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Just about everyone wants to redesign the corporate tax, but there is little agreement among lawmakers or policy analysts on how to pay for such a reform. At a Senate Finance Committee hearing today, Tax Policy Center co-director Eric Toder urged lawmakers to think beyond the traditional cut-the-rates, broaden-the-base solution.
The problem is clear: U.S. corporate tax rates are too high, and the current U.S. system of imposing those high tax rates on foreign income of U.S.-based multinationals but deferring that tax until firms reinvest those profits at home or distribute them to shareholders isn’t working. However, lowering those rates could add a hundreds of billions of dollars to the federal debt over a decade (cutting the 35 percent rate to 25 percent would cost more than $1 trillion).
Eric warned that eliminating tax preferences to pay for lower rates has two big disadvantages: It is unlikely to generate enough revenue to reduce rates very much and ditching many of the preferences Congress would have to eliminate would discourage domestic investment.
As a result, Eric urged Congress to finance rate cuts by shifting the taxation of corporate profits directly to shareholders or to by turning to new sources of revenue such as a broad-based consumption tax or a carbon tax.
Eric told the committee that taxing shareholders, rather than corporations, would fit well in an open worldwide economy where both goods and capital move easily across borders. He argued that it makes much more sense to base taxes on the location of shareholders rather than the tax residence of multinational firms or the source of their profits—a design that has led to widespread gaming of worldwide taxes by multinationals.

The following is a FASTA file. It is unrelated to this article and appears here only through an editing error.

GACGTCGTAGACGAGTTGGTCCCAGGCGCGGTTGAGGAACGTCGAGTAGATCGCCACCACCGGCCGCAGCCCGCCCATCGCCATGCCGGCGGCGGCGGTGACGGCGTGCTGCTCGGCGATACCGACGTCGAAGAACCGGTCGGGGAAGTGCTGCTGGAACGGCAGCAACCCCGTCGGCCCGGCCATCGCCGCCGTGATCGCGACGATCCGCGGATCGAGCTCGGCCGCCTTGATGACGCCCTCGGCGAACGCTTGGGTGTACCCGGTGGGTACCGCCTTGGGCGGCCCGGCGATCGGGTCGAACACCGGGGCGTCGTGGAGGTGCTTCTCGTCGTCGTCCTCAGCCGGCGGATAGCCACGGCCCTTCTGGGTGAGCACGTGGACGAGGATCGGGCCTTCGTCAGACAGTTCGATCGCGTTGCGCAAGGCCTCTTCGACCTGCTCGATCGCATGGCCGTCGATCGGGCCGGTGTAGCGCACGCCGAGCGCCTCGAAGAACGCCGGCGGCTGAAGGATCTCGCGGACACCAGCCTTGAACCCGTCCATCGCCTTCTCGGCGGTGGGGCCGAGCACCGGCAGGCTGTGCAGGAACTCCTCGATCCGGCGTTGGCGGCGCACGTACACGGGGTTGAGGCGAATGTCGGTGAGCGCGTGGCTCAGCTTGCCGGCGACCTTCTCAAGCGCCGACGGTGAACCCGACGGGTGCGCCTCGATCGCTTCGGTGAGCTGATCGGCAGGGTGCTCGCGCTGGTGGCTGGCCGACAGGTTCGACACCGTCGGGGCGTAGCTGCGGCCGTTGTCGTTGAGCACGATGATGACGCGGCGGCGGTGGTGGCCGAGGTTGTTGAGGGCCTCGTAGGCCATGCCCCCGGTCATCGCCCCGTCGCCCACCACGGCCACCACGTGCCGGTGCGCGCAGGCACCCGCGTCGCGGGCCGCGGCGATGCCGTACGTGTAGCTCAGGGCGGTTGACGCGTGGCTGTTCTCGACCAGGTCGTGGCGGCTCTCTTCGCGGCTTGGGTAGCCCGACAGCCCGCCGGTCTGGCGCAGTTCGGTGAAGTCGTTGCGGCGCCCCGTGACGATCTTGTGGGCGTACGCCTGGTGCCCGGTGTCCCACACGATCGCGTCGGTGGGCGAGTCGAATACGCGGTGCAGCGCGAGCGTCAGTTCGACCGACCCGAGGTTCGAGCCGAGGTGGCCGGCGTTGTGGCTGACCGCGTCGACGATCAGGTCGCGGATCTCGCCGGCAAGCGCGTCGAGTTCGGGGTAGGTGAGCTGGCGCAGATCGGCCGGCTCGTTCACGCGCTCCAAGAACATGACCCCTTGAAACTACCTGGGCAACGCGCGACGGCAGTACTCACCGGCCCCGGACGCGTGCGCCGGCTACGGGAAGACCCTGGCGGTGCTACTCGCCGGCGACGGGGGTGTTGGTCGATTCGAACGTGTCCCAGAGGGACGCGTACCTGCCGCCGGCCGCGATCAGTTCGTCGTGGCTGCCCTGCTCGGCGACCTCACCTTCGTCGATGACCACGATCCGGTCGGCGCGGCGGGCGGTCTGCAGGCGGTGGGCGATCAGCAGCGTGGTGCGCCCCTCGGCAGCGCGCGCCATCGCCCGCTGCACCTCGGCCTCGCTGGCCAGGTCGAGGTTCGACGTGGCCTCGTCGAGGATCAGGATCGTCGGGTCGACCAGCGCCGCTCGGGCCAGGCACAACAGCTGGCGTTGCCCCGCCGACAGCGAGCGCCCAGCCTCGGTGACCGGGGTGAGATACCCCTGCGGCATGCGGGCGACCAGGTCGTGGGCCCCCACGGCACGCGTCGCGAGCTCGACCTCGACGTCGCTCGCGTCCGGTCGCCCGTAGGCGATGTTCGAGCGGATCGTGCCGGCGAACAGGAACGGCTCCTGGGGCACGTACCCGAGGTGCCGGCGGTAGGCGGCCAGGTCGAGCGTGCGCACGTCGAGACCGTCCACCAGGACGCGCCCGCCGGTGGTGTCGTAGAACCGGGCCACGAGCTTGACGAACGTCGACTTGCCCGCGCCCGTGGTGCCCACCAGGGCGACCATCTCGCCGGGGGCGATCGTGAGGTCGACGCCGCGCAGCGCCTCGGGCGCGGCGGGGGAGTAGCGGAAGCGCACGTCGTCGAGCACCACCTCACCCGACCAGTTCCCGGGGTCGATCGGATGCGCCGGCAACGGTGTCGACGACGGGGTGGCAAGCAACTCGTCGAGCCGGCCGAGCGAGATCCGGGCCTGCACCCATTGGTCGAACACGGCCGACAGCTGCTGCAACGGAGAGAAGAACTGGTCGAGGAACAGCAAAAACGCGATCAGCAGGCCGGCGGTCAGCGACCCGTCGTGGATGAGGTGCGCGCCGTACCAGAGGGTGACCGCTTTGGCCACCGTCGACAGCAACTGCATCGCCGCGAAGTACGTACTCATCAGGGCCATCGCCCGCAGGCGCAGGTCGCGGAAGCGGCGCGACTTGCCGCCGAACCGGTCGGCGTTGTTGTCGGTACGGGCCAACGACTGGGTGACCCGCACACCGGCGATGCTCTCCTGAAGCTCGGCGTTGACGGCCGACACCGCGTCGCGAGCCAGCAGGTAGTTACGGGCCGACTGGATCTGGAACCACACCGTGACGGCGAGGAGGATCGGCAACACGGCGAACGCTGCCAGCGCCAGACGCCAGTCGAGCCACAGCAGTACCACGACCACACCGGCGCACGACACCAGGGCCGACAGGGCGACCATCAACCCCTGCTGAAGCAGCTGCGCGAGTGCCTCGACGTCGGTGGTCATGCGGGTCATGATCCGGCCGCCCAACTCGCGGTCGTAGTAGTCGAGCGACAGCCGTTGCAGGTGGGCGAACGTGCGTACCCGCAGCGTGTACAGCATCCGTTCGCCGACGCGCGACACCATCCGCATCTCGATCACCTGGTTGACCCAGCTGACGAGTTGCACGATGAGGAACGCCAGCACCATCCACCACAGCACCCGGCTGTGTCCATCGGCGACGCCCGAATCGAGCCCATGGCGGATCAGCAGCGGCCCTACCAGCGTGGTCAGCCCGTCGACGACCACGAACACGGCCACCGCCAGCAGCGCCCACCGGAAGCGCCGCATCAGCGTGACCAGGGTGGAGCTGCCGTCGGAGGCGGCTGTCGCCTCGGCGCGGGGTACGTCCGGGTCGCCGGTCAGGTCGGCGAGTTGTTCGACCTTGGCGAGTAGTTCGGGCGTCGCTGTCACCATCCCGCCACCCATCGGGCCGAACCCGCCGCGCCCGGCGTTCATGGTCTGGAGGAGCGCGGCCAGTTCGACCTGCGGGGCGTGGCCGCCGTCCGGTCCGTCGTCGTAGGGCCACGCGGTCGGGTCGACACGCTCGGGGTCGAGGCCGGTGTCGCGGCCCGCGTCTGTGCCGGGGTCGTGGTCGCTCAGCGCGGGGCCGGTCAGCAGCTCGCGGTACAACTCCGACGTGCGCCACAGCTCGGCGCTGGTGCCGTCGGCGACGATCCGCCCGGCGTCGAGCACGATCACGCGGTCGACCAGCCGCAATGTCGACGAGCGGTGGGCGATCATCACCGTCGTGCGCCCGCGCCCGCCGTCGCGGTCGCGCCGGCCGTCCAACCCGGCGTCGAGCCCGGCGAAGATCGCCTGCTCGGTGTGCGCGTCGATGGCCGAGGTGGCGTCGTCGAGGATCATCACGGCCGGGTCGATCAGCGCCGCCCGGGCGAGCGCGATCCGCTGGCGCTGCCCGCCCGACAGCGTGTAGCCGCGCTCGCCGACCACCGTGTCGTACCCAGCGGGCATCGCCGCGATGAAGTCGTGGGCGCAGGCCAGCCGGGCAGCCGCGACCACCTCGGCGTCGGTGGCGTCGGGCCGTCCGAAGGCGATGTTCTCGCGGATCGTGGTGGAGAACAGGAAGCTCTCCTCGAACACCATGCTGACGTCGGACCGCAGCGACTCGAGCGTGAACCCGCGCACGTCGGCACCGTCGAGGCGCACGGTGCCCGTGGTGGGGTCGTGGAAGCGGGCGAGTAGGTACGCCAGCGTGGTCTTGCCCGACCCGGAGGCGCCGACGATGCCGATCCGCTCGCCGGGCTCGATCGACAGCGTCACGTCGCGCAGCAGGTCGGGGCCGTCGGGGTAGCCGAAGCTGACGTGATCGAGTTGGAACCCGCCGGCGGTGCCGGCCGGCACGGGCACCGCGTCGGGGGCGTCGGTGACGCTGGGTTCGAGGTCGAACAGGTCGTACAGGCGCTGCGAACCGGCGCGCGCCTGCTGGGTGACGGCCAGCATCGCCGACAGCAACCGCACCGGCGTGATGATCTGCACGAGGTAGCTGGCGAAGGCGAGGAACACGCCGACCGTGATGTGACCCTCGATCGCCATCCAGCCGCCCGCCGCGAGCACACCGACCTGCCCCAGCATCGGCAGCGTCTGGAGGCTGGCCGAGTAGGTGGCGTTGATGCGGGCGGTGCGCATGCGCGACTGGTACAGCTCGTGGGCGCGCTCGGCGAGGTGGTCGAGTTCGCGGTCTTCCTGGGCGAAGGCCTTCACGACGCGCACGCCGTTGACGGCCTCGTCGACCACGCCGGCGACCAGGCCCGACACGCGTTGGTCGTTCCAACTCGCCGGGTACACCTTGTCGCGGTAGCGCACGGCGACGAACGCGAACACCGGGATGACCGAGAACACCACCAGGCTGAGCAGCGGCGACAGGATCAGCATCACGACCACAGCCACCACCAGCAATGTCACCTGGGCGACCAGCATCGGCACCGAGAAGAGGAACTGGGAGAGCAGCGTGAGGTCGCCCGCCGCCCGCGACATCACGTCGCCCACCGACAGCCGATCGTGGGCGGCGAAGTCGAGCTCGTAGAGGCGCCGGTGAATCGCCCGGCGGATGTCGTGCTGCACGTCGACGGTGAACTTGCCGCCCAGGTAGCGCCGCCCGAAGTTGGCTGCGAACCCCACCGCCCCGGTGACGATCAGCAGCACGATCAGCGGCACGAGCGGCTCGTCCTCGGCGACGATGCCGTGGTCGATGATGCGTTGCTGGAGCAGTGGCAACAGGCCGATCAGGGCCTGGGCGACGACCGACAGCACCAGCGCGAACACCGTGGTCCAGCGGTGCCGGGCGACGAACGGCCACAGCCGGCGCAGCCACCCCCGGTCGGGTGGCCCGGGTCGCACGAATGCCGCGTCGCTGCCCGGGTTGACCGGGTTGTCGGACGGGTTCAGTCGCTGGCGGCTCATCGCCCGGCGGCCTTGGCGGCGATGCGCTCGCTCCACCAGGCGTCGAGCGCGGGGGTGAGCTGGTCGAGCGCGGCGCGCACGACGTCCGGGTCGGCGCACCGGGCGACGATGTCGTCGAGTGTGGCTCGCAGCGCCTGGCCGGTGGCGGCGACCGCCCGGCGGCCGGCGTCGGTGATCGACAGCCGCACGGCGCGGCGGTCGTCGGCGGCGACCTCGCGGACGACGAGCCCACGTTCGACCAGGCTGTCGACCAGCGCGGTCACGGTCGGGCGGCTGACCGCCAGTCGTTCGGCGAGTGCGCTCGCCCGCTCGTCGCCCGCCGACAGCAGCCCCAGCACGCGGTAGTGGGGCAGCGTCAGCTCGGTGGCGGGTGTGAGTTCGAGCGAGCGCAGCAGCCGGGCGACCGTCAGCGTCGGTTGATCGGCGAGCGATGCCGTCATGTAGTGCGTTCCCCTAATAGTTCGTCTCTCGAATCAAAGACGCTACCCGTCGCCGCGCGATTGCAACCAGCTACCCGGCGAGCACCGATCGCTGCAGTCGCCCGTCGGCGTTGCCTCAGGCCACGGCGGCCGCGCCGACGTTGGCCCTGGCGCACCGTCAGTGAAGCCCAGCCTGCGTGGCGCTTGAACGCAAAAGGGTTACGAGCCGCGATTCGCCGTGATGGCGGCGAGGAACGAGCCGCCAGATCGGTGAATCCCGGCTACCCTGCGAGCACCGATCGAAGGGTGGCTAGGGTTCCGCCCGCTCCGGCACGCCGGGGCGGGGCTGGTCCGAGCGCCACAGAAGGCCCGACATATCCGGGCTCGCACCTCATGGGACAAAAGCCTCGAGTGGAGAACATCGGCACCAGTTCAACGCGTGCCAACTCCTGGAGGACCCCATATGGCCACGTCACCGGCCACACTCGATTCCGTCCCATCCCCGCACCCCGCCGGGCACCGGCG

A shareholder-level tax would apply to the worldwide income of the corporation. Neither the firm’s tax residency nor the location of its profits would matter.
There are many ways to shift taxation to shareholders. Finance Committee chairman Orrin Hatch (R-UT), is considering one that would integrate personal and corporate income taxes so that corporate dividends are taxed only once. Republican presidents have toyed with this idea since at least the 1980s, but it has never gotten traction.
An alternative would cut the corporate rate and raise taxes on dividends and realized capital gains—a model many countries have already adopted. In recent years, the U.S. has boosted its rate on investment income to 23.8 percent, making it tough to squeeze much more revenue from these taxes to finance corporate tax cuts.
A third choice would be to lower corporate tax rates by taxing accrued income of shareholders. In such a system, investors would annually mark-to-market the value of their shares and pay tax on any increase, whether they realize their capital gains or not. Eric and Alan Viard of the American Enterprise Institute have been developing such a design, first proposing a version in 2014. A forthcoming refinement will likely include a 15 percent corporate rate, a withholding tax on investors such as pensions or non-profit investors that normally pay no tax, and a credit to offset the corporate tax paid by taxable shareholders.
What about a new consumption tax? TPC’s Jim Nunns and Joe Rosenberg estimated that one version, first proposed by Columbia law professor Mike Graetz, could finance a tax system built upon a 15 percent corporate rate and a 31 percent top individual rate with a 12.9 percent VAT. That model would protect low- and moderate-income households from the regressive impact of a VAT by exempting the first $50,000 of income ($100,000 for couples) from tax, and providing new tax-credits to partially offset payroll taxes.
Similarly, Eric and TPC’s Donald Marron estimated that a $20 tax per ton of carbon, increasing at 5.6 percent a year, would generate enough revenue to cut the corporate rate to 25 percent. Adding rebates or credits to make the tax less regressive would buy a smaller reduction in the corporate tax.
Eric presented lots of different ideas for financing corporate rate cuts. Like all taxes, each has advantages and disadvantages. But his main message—that Congress needs to find more creative ways to pay for rate cuts than simply eliminating corporate tax preferences—is worth keeping in mind when the business tax reform debate gets serious.
Posts and comments are solely the opinion of the author and not that of the Tax Policy Center, Urban Institute, or Brookings Institution.
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Matt Johnson/The Urban Institute